#script #scripting #language #lisp

impral

A command parsing and evaluation library for a LISP dialect, specialized for commandline input

3 releases

0.1.3 Sep 18, 2021
0.1.2 Sep 18, 2021
0.1.1 Sep 15, 2021
0.1.0 Sep 15, 2021

#7 in #lisp

MIT/Apache

51KB
1K SLoC

IMPRAL

Introduction

Originally called TaleCraft Engine Command Processor System and developed for the Talecraft Game Engine (TCGE) by Longor1996, IMPRAL is a simple command processing language, intended for use in a commandline/REPL.

Currently incomplete/still in development. Do not use.

Syntax & Semantics

Command Syntax

The language, like any Lisp does, consists of commands (function calls) stored as lists, where the first item in the list is a symbol, representing the name of the specific command to be evaluated.

A command consists of three (and a half) parts and may contain line breaks:

  1. The symbol identifying the command.
    A unique bareword or any of the built-in operators. Neither positional nor named arguments must come before the command identifier.

  2. The positional arguments.
    A whitespace separated list of values.

  3. The named arguments.
    A whitespace separated list of key=value-pairs; the keys are always barewords.
    Named arguments are required to be written after the positional arguments.
    The only exception to this are continuation commands in the last position.

  4. Continuation command. (optional)
    Another command that is an extra positional parameter in the last position, written after a :.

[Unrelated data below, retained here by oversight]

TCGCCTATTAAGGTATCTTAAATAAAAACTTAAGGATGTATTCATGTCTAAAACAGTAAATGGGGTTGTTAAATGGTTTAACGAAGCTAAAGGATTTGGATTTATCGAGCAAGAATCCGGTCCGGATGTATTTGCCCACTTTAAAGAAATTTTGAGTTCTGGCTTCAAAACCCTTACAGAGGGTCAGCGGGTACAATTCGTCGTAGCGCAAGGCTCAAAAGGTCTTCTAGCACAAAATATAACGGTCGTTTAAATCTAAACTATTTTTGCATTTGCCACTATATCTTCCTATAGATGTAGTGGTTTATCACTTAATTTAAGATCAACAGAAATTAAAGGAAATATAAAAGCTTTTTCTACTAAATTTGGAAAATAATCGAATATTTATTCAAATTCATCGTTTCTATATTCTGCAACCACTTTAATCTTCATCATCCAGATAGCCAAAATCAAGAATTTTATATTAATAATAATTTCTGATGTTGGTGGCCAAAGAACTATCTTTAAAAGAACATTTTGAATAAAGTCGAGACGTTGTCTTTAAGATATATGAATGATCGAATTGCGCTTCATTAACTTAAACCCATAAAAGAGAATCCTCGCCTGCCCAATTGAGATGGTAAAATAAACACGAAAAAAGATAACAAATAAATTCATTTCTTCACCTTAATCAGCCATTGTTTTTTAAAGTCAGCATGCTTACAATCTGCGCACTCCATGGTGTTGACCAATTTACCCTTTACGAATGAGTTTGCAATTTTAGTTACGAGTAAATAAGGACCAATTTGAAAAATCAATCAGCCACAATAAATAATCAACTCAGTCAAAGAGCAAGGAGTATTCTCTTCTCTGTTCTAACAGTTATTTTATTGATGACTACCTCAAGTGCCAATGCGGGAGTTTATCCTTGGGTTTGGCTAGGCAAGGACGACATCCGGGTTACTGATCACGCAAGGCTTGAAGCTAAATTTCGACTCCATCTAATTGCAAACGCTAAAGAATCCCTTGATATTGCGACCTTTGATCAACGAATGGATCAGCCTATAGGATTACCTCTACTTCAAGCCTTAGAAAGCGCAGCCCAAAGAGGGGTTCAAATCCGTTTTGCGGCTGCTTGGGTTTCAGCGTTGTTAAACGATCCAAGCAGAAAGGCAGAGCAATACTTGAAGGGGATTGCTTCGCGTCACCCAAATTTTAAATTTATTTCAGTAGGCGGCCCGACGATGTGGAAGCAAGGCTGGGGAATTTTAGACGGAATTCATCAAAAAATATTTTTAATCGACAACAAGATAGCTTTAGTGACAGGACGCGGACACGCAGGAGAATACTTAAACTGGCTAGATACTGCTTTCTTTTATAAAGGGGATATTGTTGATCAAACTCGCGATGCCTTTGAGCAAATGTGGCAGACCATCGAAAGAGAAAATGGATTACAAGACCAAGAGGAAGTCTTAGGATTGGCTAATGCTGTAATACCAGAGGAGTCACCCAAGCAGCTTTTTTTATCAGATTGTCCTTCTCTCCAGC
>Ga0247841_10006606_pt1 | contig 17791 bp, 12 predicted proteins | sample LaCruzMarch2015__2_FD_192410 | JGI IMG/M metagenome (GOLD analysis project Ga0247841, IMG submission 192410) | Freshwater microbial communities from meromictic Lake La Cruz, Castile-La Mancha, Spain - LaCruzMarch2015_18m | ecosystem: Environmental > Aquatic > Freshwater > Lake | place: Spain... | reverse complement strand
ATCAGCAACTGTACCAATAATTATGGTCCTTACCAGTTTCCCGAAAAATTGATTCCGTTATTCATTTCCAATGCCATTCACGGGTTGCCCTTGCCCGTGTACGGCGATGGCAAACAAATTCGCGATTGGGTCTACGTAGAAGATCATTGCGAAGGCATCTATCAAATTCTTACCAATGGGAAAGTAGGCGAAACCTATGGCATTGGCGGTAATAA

To sum this up:

  • Basic Command Syntax: symbol arg1 arg2 … argN kvarg1=val kvarg2=val … kvargN=val
  • With continuation: symbol … …: command

Subcommands

Commands can be enclosed in parentheses and be used as arguments for other commands: (symbol …)

Falliable Commands

One may write two commands in succession, separated by an ampersand/&, in which case the latter command will only be executed if the former succeeds, with the result being bound to $$: foo … & bar $$

Command Pipes

A sequence of commands can be written as a pipe, in which every command passes it's result ($$) to the next command: players | where $$.health less 50 | heal $$

Literals

A literal is a simple value, like a number, string, boolean, etc. etc.

Following is a list of possible literals:

  • Nothing: The absence of a value; written as null.
  • Booleans: There is true and false. That's it.
  • Numbers: Numbers can be written in a variety of ways...
    • 1337
    • -1
    • 42.69
    • 1.0e-5
    • 0b101010
    • 0xC0FFEE
  • Barewords: A bareword is any sequence of characters that consists entirely of letters, digits, _ and -, always starting with at least one letter.
  • Strings: Any text enclosed in double-quotes! "Hello, World!"
  • Lists: A list can be created in two ways...
    • Trough syntax: [item1, item2, … itemN] (the commas are optional!)
    • By command: list item1 item2 … itemN
  • Maps: A map, too, can be created in two ways...
    • Trough syntax: { key1: val1, key2: val2,, keyN: valN}

      There must be one or more , between the key-value pairs; there may be a , before the }.

    • By command: mmap key1 val1 key2 val2 … keyN valN

Variables

There are several types of variable:

  • Global Variables: Written as @NAME.
  • Local Variables: Written as $NAME or $NUMBER.
  • Result Variable: Written as $$.

Indexing

By using either the ./.?-syntax or the idx/idxn-commands, values may have sub-values.

Exists?

By using the ? postfix-operator, one can test if the given value is null.

Relation

TODO: Specifiy how the relation/relative-to operator should work.

TODO

  • Ranges
  • Units
  • Interpreter

Dependencies

~0.6–1MB
~23K SLoC